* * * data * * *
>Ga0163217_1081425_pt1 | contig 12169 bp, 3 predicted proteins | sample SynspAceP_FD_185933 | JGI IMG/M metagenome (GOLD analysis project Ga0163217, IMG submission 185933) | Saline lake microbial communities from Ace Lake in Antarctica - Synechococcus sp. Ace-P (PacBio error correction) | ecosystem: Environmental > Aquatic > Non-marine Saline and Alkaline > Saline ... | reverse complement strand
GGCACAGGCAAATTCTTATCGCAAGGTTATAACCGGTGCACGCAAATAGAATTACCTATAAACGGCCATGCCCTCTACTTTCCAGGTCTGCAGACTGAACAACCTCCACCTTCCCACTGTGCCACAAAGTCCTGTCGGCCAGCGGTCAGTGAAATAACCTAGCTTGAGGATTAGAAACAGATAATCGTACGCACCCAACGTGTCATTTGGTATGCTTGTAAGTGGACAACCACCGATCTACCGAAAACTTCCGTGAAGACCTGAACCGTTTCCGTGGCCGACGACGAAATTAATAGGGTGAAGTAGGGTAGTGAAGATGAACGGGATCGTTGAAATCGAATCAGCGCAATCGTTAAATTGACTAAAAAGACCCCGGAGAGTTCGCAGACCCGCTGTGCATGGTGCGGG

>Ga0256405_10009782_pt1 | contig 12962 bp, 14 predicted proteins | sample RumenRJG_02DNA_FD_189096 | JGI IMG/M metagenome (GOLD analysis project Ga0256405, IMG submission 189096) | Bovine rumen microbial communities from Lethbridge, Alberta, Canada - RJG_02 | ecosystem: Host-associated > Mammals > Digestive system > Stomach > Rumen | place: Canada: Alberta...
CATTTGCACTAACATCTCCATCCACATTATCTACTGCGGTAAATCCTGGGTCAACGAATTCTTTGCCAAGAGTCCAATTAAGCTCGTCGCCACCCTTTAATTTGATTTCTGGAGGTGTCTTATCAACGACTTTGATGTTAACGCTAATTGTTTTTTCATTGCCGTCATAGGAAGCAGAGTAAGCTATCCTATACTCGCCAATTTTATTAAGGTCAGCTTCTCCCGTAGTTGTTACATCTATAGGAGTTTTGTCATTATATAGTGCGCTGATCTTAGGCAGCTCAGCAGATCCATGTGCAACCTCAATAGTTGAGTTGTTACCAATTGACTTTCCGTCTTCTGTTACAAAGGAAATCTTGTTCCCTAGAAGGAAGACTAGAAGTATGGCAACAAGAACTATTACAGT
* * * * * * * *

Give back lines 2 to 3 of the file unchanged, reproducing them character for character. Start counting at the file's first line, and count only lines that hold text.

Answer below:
GGCACAGGCAAATTCTTATCGCAAGGTTATAACCGGTGCACGCAAATAGAATTACCTATAAACGGCCATGCCCTCTACTTTCCAGGTCTGCAGACTGAACAACCTCCACCTTCCCACTGTGCCACAAAGTCCTGTCGGCCAGCGGTCAGTGAAATAACCTAGCTTGAGGATTAGAAACAGATAATCGTACGCACCCAACGTGTCATTTGGTATGCTTGTAAGTGGACAACCACCGATCTACCGAAAACTTCCGTGAAGACCTGAACCGTTTCCGTGGCCGACGACGAAATTAATAGGGTGAAGTAGGGTAGTGAAGATGAACGGGATCGTTGAAATCGAATCAGCGCAATCGTTAAATTGACTAAAAAGACCCCGGAGAGTTCGCAGACCCGCTGTGCATGGTGCGGG

>Ga0256405_10009782_pt1 | contig 12962 bp, 14 predicted proteins | sample RumenRJG_02DNA_FD_189096 | JGI IMG/M metagenome (GOLD analysis project Ga0256405, IMG submission 189096) | Bovine rumen microbial communities from Lethbridge, Alberta, Canada - RJG_02 | ecosystem: Host-associated > Mammals > Digestive system > Stomach > Rumen | place: Canada: Alberta...